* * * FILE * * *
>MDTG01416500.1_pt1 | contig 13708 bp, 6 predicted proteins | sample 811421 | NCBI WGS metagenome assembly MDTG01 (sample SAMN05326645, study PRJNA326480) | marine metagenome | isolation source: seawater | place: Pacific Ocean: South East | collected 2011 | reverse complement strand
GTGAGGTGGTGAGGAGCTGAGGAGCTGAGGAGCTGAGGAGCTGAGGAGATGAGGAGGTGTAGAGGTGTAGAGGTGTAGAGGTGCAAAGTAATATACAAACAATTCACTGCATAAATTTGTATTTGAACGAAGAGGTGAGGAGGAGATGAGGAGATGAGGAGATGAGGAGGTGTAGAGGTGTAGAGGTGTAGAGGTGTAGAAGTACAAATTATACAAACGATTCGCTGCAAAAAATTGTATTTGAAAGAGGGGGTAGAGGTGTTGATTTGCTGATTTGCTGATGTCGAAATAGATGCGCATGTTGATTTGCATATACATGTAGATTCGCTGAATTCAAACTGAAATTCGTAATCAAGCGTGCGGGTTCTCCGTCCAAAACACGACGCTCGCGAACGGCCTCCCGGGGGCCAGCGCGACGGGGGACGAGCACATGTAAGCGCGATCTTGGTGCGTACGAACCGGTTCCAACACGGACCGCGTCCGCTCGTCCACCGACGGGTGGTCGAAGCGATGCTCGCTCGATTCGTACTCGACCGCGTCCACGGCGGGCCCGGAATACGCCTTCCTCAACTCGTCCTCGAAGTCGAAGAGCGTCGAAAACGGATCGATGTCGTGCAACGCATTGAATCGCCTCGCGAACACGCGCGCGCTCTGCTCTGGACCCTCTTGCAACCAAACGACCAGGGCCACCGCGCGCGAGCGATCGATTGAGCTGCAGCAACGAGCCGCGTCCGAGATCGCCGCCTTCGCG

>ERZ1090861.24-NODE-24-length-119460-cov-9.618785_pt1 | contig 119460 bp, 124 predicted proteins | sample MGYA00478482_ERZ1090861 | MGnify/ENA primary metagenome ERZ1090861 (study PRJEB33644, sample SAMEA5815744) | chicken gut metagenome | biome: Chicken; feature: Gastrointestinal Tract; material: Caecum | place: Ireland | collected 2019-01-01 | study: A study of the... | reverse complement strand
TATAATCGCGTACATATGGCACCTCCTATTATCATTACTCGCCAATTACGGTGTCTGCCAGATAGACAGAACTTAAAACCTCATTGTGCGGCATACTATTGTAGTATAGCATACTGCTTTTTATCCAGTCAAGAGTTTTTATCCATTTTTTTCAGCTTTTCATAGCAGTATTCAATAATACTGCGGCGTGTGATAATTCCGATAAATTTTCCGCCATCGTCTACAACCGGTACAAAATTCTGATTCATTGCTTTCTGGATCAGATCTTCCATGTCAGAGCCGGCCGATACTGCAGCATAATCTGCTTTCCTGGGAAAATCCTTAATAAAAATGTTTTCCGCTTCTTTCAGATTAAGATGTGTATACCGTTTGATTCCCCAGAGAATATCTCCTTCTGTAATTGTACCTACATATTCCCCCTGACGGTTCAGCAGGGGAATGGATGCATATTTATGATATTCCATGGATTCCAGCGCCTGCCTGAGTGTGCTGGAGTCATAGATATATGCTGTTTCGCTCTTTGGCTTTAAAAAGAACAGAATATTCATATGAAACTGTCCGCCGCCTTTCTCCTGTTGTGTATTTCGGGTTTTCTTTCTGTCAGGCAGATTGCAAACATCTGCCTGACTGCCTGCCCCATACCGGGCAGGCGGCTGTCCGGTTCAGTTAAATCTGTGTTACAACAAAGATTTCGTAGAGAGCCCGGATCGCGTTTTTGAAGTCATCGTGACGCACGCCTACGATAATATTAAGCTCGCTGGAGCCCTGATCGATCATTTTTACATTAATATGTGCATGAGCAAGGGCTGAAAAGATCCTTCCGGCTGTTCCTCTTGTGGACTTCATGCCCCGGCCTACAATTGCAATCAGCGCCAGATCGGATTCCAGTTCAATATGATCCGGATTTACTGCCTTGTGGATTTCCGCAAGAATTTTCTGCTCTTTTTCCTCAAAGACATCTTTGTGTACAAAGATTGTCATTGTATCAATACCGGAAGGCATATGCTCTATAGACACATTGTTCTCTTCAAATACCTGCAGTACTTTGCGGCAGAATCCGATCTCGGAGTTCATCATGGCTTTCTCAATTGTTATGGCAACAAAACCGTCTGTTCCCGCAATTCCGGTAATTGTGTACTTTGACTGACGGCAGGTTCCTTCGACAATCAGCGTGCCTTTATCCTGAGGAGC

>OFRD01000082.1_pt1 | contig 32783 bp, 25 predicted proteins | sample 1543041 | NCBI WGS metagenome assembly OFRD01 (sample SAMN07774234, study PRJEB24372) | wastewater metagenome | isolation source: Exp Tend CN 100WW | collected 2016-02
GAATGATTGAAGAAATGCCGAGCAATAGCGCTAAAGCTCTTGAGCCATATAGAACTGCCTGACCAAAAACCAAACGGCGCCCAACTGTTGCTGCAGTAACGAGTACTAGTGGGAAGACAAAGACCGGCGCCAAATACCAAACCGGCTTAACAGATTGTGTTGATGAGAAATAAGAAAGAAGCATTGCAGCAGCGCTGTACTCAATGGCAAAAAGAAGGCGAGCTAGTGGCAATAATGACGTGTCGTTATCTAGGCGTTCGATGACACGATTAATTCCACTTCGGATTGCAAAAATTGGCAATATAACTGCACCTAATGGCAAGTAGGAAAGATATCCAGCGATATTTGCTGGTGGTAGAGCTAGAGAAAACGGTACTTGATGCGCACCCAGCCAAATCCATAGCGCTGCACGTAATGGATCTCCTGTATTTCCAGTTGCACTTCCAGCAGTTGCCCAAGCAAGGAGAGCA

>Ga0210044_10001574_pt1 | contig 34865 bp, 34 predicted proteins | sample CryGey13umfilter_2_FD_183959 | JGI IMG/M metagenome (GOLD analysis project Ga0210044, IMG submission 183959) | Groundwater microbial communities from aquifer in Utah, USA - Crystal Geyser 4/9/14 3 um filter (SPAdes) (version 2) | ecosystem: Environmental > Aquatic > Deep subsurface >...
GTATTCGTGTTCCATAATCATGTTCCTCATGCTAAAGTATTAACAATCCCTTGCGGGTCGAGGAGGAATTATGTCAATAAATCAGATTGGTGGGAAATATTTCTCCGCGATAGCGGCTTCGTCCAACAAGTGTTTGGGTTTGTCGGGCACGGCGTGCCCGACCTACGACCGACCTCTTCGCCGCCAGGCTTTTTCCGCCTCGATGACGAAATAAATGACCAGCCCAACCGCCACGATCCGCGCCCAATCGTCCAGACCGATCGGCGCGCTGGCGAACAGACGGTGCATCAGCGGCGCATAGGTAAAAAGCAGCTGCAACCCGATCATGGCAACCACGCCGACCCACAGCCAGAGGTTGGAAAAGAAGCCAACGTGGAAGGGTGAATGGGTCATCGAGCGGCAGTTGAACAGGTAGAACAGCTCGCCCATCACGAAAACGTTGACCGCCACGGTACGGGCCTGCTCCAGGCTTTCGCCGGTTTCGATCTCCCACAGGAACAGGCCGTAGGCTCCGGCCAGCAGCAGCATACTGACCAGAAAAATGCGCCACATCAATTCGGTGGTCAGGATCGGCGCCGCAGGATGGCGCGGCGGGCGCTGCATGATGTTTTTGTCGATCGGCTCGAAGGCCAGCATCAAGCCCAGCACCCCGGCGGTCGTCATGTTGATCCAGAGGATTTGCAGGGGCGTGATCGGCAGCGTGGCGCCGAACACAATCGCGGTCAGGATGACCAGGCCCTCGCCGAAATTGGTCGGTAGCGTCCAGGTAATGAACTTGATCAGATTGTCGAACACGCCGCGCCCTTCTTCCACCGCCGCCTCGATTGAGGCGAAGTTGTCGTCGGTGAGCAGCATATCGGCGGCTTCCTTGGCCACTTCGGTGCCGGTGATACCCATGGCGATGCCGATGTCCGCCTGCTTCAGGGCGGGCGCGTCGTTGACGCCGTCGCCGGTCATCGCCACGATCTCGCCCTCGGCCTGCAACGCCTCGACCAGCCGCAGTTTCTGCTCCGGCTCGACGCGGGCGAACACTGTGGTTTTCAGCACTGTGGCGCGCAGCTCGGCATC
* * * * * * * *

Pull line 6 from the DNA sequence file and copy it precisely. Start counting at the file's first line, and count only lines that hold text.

GAATGATTGAAGAAATGCCGAGCAATAGCGCTAAAGCTCTTGAGCCATATAGAACTGCCTGACCAAAAACCAAACGGCGCCCAACTGTTGCTGCAGTAACGAGTACTAGTGGGAAGACAAAGACCGGCGCCAAATACCAAACCGGCTTAACAGATTGTGTTGATGAGAAATAAGAAAGAAGCATTGCAGCAGCGCTGTACTCAATGGCAAAAAGAAGGCGAGCTAGTGGCAATAATGACGTGTCGTTATCTAGGCGTTCGATGACACGATTAATTCCACTTCGGATTGCAAAAATTGGCAATATAACTGCACCTAATGGCAAGTAGGAAAGATATCCAGCGATATTTGCTGGTGGTAGAGCTAGAGAAAACGGTACTTGATGCGCACCCAGCCAAATCCATAGCGCTGCACGTAATGGATCTCCTGTATTTCCAGTTGCACTTCCAGCAGTTGCCCAAGCAAGGAGAGCA